Shared Decision Making: Evolving Patient-Provider Relationships

June 21, 2018 | Featured Articles

  • Anna Ialynytchev, MPH, PHD
    Anna Ialynytchev, MPH, PHDSenior Health Policy and Data Analytics SpecialistThe Verden Group
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Throughout much of history, doctors made unilateral decisions about their patients’ care. Patients had less access to medical information, and rarely questioned a doctor’s treatment decisions. In recent years, however, there has been a significant shift in the way medical decisions are made. Choosing treatment options is no longer the sole responsibility of a doctor; instead, patients today play an active role in decision-making and serve as their own advocates or work together with a patient advocate.

Shared decision-making (SDM) allows a patient to choose his or her best treatment plan by aligning various risks and benefits with his or her own preferences and values. SDM in medical practice can be described as an interaction between the patient and provider, which allows the patient to play an active role in making decisions about tests, medications, procedures, referrals or behaviors.

Decision-making aids empower patients and facilitate communication. 

Patients struggling to navigate the complex healthcare system now have many resources at their disposal. The Dartmouth-Hitchcock Center for Shared Decision Making has been one of the leaders in empowering and engaging patients; with a website that contains a comprehensive database of interactive, decision-aid tools and online resources. In collaboration with the Informed Medical Decisions Foundation, this organization created free decision-support toolkits for primary health, specialty health, and training modules in decision support as a clinical skill.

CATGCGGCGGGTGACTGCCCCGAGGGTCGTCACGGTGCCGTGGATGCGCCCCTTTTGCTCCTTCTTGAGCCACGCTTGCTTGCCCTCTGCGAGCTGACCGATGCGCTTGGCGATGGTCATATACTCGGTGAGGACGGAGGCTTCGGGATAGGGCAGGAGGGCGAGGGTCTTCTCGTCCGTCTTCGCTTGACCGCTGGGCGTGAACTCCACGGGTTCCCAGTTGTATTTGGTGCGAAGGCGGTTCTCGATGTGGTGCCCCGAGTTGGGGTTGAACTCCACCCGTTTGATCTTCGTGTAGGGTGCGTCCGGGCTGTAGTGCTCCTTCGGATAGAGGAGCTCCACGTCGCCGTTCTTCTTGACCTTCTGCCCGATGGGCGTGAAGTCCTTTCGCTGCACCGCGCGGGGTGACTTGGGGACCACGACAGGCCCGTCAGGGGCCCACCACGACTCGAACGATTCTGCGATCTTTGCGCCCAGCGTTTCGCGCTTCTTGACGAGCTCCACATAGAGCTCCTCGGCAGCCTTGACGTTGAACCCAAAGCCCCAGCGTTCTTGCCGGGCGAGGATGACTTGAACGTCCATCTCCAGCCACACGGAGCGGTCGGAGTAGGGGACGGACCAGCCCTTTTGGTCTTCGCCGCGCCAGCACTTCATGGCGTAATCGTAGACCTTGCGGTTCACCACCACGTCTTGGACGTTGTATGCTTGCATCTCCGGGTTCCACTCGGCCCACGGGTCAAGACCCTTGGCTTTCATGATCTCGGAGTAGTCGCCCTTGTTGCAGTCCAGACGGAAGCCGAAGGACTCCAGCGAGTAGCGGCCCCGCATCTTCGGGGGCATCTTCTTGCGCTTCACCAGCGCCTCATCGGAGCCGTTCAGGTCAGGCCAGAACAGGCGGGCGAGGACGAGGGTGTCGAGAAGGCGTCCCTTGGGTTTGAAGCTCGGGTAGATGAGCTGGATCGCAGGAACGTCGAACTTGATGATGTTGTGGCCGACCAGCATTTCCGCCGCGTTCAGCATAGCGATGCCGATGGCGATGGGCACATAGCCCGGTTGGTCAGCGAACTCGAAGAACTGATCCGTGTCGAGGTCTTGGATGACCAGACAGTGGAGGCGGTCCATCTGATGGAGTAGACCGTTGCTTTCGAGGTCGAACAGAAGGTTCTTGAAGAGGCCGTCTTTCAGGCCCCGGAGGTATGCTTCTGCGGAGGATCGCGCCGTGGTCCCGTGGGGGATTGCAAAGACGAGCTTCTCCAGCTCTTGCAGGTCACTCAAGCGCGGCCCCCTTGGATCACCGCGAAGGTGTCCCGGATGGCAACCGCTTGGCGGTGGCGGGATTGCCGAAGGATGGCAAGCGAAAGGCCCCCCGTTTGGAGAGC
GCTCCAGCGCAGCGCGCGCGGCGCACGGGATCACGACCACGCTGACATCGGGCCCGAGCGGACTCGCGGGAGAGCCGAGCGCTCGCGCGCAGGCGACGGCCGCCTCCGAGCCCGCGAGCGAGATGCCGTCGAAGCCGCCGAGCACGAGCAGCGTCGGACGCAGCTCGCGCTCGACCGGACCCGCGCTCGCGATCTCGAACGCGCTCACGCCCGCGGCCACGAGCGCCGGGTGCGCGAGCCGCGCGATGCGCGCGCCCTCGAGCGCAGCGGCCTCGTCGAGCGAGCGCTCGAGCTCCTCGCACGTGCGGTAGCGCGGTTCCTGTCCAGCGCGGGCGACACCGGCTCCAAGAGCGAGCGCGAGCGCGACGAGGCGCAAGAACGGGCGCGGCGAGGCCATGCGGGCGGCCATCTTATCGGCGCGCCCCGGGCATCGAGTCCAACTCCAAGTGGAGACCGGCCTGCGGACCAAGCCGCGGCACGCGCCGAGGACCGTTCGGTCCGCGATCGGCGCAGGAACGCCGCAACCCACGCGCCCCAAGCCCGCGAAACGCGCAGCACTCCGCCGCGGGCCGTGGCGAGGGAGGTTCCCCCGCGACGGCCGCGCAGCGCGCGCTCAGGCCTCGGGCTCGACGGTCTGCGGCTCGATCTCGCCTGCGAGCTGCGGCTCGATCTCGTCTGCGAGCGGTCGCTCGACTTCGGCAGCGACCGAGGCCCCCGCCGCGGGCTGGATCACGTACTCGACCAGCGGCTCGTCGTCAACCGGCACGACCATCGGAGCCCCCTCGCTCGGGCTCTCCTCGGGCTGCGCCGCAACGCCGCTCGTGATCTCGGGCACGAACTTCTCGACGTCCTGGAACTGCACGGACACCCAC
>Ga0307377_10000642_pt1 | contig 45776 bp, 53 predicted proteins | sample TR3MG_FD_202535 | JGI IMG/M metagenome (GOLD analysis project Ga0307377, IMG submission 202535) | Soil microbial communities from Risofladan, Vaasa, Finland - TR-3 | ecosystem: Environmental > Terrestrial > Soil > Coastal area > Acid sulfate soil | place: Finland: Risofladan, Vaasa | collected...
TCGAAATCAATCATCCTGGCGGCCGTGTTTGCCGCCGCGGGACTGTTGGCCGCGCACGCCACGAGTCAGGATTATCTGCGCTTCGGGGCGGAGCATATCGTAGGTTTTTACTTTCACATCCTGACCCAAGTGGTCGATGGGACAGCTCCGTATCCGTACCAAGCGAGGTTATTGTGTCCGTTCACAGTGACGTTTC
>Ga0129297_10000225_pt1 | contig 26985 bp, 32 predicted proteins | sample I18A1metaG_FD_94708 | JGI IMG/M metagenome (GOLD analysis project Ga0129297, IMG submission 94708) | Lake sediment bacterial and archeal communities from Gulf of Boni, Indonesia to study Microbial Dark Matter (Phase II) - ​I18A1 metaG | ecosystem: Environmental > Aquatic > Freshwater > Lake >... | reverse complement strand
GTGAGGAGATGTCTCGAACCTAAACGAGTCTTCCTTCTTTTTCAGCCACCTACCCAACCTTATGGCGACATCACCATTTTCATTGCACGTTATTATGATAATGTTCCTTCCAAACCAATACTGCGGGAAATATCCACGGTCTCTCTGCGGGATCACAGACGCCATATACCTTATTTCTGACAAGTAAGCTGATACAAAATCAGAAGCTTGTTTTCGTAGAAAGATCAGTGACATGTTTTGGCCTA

Several other noteworthy sources of decision aid tools include the Agency for Healthcare Research and Quality (AHRQ), Ottawa Hospital Decision Centre (OHDeC), Ask Me 3, and the Mayo Clinic Shared Decision Making National Resource Center. AHRQ’s SHARE Approach is a model of shared decision-making that includes five steps to help guide physician and patient communication around treatment options:

  1. Seek your patient’s participation
  2. Help your patient explore and compare treatment options
  3. Assess your patient’s values and preferences
  4. Reach a decision with your patient
  5. Evaluate your patient’s decision

Although AHRQ’s training workshops and webinars are created for providers, patients can gain valuable information and realign expectations of their role in the decision-making process based on best practices.

OHDeC’s A-to-Z inventory provides a comprehensive, searchable database of decision aids by condition or medical topic for patients, parents and caregivers. This organization also provides research reviews, trainings and implementation-support resources.

Ask Me 3, on the other hand, is a tool that can be used by all patients and applied to any condition. The Ask Me 3 tool is a simple, one-page document that can be printed and taken to appointments, and encourages patients to ask their provider three key questions to clarify their principle health concern options for getting better:

  1. What is my main problem?
  2. What do I need to do?